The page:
At this stage, it is safe to say that the latest recent red scare in Indonesia represents an all-time high since the end of the New Order regime. What is worrying is that it has manifested in the most vulgar form – through acts including book banning, perverse historiography, and outright intimidation. Without a proper response from Indonesian social movements to counter these threats against civil, political, and socioeconomic rights, the chances are that authoritarian and illiberal practices under the guise of anti-communism will continue.

Given the current make-up of  elite power and interests surrounding Jokowi’s administration, it is most likely that the Indonesian state will turn a blind eye to such practices. This is a clear setback for democracy and attempts to promote impartial historiography, justice, reconciliation, and truth-seeking regarding the 1965 massacre in Indonesia.

Karl Marx once said “history repeats itself, first as tragedy, second as farce.” What has been going on in Indonesia seems to be the other way around: farcical moments of red scare have turned into a tragedy for Indonesian democracy.

Fathimah Fildzah Izzati is a researcher at the Indonesian Institute of Sciences (LIPI). Iqra Anugrah is a PhD candidate in Political Science and Southeast Asian Studies at Northern Illinois University. Both of them are editors for IndoPROGRESS, an online journal connecting progressive scholars and activists in Indonesia.

Cementing dissent in Indonesia

Cementing dissent in Indonesia

May 2, 2016

Iqra Anugrah examines a dramatic demonstration in Jakarta that saw peasant women concrete their own feet for 36 hours to save their farms and local environment from a cement factory.

The accelerating rate of land and resource dispossession in post-authoritarian Indonesia has led to a number of confrontations between state and corporate authorities on one side and peasant communities on the other.

Many of these conflicts, though garnering much attention from sympathetic activists, remain localised. However, there are moments when peasants and their activist allies decide to scale up their direct action.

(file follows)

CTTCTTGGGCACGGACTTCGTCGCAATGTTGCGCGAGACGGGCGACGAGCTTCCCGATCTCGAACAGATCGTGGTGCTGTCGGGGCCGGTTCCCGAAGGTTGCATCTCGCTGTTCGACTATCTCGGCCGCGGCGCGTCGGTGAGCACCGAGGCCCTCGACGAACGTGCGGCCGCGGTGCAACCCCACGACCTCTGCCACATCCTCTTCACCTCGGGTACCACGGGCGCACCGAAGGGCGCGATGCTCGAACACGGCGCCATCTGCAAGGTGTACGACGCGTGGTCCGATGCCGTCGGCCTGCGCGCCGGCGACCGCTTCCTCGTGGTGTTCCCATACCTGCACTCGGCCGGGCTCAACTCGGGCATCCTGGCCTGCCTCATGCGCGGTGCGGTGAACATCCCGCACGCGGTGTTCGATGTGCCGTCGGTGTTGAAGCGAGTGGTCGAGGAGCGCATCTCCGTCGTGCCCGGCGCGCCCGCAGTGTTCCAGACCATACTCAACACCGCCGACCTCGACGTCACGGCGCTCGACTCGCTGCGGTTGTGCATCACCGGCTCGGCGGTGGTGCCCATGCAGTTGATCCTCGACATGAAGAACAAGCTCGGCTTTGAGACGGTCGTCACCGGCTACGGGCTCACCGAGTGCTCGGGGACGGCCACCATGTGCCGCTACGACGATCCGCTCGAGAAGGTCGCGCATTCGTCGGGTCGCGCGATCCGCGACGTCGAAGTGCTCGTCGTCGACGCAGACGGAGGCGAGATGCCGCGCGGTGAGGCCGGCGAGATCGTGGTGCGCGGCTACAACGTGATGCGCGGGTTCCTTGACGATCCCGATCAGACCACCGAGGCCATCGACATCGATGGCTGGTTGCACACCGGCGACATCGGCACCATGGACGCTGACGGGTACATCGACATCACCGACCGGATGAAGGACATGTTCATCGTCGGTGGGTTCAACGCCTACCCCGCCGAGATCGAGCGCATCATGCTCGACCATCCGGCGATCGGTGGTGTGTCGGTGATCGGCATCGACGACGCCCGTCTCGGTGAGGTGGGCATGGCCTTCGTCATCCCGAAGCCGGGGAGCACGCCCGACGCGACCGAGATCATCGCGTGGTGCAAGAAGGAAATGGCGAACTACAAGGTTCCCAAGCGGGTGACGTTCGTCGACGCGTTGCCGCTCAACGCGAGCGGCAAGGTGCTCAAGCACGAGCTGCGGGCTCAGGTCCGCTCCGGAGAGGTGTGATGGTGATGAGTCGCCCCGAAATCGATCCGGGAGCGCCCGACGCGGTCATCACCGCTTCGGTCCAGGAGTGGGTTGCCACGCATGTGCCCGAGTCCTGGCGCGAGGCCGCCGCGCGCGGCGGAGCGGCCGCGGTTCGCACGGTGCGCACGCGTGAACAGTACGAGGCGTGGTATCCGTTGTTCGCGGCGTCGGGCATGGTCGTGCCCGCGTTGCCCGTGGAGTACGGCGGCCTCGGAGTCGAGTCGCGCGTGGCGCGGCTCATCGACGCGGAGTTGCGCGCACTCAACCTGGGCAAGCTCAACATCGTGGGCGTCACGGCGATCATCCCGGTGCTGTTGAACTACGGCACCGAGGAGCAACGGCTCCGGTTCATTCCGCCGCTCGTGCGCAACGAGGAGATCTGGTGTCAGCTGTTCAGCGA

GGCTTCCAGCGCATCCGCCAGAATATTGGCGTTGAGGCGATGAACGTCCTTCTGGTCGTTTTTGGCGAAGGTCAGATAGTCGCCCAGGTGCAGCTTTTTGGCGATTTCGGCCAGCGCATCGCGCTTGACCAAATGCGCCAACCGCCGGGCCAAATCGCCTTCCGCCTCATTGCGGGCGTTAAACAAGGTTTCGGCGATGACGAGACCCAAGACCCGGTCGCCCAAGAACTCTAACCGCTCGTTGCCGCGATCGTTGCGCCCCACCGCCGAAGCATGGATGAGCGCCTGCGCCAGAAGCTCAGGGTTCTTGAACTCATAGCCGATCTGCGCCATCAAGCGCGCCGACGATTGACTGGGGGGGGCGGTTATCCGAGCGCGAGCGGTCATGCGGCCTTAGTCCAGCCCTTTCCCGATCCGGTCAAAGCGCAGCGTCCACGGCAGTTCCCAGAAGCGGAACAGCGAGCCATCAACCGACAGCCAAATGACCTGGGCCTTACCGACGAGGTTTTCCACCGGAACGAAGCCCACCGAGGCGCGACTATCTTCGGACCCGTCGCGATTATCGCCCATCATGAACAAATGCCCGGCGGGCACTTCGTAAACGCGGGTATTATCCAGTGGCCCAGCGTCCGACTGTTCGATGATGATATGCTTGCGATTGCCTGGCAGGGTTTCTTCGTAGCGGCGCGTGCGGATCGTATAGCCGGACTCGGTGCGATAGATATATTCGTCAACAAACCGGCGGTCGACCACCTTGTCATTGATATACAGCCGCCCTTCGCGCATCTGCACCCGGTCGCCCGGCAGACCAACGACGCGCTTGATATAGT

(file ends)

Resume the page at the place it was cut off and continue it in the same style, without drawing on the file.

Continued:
This can be seen in the recent protest of nine female peasants – famously known as the Kartinis – from Rembang regency in Central Java. After travelling over 500 kilometres to protest in front of the State Palace in Jakarta, they decided to cement their feet in opposition of the ongoing construction of a cement factory by the state-owned PT Semen Indonesia in their hometown.

The purpose was to halt the construction of the cement plant and have a dialogue with President Jokowi. It is a part of their longer-term strategy, stretching back to the early days of the plant’s construction in June, 2014. Approximately 680 days have passed since then.

According to Joko Prianto aka Prin, one of the protest coordinators, for almost two years protesting citizens have faced all sorts of threats and persecution from authorities, including being threatened by police and military officers as well as hired thugs. This time, they decided to voice their grievances directly in front of the State Palace because they felt that the government did not pay enough attention to their cause — in fact, the protest site is very near to the famous Kamisan human rights weekly demonstration held every Thursday.

The latest act was not their first demonstration in Jakarta. Last year, the citizens also staged a protest in front of the palace by making noise using alu and lesung – the traditional rice grinder and its mortar.

I had the privilege to observe and participate in the second day of this historic protest on Wednesday, 13 April. This session lasted until 5.50 pm, when the protesters decided to break the cement blocks off their feet.